opts_po_cont = ContinuationPar(opts_br, ds= 0.001, dsmin = 1e-4, dsmax = 0.1,
max_steps = 110,
tol_stability = 1e-5)
br_pocoll = @time continuation(
# we want to branch form the 4th bif. point
br, 4, opts_po_cont,
# we want to use the Collocation method to locate PO, with polynomial degree 4
PeriodicOrbitOCollProblem(50, 4; meshadapt = true);
# regular continuation options
plot = true,
args_po...)
Scene = title!("")
```

Let us plot the periodic orbit close to the end of the branch

```
sol = get_periodic_orbit(br_pocoll, 100)
plot(sol, title = "Periodic orbit")
```

## Periodic orbits with Parallel Standard Shooting

We use a different method to compute periodic orbits: we rely on a fixed point of the flow. To compute the flow, we use `DifferentialEquations.jl`

. This way of computing periodic orbits should be more precise than the Trapezoid method. We use a particular instance called multiple shooting which is computed in parallel. This is an additional advantage compared to the two other methods.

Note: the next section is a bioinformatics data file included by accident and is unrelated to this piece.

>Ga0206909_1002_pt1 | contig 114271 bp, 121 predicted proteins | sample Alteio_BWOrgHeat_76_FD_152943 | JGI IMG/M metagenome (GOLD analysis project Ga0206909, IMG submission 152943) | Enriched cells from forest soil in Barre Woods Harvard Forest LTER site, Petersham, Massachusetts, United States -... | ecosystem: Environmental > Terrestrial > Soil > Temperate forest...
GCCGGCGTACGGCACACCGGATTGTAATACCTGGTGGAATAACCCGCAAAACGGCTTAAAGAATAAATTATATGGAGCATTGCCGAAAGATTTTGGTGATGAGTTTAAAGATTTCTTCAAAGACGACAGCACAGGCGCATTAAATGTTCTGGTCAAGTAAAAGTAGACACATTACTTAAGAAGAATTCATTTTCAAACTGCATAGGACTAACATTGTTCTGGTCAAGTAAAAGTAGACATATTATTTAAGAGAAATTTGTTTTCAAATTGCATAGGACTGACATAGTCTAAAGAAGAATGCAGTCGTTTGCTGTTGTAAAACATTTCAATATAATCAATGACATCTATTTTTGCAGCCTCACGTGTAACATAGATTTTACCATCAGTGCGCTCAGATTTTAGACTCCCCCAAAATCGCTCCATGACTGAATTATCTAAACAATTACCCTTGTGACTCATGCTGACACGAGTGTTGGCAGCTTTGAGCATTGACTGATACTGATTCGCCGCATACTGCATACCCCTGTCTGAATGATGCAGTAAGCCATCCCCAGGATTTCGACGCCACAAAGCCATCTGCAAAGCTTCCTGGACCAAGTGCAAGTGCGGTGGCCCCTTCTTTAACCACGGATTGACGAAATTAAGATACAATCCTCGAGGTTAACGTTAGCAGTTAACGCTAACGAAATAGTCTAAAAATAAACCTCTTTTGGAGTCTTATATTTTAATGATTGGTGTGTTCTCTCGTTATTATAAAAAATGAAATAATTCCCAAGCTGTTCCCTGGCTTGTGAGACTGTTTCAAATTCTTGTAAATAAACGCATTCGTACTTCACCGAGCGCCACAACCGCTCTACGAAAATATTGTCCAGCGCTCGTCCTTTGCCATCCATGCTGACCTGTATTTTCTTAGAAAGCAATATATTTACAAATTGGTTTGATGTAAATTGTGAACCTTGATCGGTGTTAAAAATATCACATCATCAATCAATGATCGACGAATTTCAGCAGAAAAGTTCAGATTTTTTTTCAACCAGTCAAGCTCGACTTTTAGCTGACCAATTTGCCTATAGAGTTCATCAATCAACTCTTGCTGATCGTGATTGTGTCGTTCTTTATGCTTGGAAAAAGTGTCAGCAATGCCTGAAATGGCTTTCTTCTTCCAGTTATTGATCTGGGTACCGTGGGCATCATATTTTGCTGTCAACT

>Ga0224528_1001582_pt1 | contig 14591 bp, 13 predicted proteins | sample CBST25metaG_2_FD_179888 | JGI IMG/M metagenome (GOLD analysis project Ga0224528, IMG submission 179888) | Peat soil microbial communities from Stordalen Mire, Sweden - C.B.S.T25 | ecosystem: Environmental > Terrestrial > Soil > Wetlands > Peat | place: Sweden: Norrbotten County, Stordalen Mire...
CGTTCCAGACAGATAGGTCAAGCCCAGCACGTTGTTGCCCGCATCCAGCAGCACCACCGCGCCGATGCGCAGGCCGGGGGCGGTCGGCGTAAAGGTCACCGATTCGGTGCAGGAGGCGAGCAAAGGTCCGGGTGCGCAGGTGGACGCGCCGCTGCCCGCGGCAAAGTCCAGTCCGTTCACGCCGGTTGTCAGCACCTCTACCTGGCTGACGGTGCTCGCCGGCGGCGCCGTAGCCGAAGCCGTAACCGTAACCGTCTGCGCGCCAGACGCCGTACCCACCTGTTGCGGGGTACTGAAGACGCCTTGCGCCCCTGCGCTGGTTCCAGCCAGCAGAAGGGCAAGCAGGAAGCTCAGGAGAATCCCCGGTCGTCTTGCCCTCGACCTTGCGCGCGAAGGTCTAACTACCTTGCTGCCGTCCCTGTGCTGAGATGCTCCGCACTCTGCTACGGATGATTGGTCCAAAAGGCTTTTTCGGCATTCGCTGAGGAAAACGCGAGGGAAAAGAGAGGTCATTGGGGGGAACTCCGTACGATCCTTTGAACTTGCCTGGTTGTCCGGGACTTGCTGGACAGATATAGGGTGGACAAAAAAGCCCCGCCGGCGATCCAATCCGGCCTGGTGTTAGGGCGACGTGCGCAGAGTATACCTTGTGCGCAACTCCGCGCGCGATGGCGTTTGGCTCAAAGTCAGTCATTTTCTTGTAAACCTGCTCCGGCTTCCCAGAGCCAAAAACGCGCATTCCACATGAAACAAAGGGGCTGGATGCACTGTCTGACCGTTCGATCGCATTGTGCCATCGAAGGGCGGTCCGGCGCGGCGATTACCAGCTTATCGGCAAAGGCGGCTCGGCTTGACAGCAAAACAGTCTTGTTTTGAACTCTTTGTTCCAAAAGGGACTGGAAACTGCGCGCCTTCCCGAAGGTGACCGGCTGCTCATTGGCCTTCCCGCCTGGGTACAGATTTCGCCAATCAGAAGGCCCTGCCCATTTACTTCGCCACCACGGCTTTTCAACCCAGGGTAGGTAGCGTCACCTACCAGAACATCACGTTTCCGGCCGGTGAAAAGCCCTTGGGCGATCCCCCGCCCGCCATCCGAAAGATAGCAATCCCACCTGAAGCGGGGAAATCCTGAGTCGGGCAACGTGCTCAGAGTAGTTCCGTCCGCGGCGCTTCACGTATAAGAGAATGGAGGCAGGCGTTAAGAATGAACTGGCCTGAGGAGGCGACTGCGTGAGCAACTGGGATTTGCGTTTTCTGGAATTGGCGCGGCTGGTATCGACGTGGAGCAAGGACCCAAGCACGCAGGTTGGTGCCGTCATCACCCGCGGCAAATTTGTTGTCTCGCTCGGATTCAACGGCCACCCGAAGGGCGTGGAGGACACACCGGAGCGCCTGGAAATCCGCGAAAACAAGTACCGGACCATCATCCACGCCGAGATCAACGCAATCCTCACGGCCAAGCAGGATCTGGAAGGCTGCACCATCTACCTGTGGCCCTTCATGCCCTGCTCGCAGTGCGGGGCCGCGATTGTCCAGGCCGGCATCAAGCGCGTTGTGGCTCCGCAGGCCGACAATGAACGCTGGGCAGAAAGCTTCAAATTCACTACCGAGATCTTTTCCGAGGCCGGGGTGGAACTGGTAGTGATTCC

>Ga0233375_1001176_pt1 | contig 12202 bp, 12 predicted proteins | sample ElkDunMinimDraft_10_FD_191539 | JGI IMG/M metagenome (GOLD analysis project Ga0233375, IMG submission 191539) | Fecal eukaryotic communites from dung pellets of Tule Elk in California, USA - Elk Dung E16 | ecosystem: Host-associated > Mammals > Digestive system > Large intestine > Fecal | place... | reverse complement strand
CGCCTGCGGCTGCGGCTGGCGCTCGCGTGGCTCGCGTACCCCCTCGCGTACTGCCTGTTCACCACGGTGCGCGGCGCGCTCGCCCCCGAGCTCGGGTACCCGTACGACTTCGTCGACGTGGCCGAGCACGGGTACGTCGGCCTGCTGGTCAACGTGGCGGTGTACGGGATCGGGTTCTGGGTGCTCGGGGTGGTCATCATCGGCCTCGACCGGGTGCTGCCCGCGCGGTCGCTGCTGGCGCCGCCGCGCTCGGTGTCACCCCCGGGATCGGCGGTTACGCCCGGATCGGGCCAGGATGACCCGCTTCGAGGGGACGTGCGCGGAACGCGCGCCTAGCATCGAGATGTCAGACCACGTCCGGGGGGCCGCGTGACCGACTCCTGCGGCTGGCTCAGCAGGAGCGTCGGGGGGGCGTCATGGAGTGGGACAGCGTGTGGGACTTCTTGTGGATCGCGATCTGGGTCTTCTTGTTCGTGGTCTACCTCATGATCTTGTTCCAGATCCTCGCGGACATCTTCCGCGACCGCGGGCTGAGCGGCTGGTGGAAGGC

```
using DifferentialEquations
# this is the ODEProblem used with `DiffEqBase.solve`
probsh = ODEProblem(TMvf!, copy(z0), (0., 1.), par_tm; abstol = 1e-12, reltol = 1e-10)
opts_po_cont = ContinuationPar(opts_br, dsmax = 0.1, ds= -0.0001, dsmin = 1e-4, max_steps = 110, tol_stability = 1e-4)
br_posh = @time continuation(
br, 4, opts_po_cont,
# this is where we tell that we want Standard Shooting
# with 15 time sections
ShootingProblem(15, probsh, Rodas5(), parallel = true);
# regular continuation parameters
plot = true,
args_po...,
# we reject the step when the residual is high
callback_newton = BK.cbMaxNorm(10)
)
Scene = title!("")
```

## Branch of periodic orbits with Trapezoid method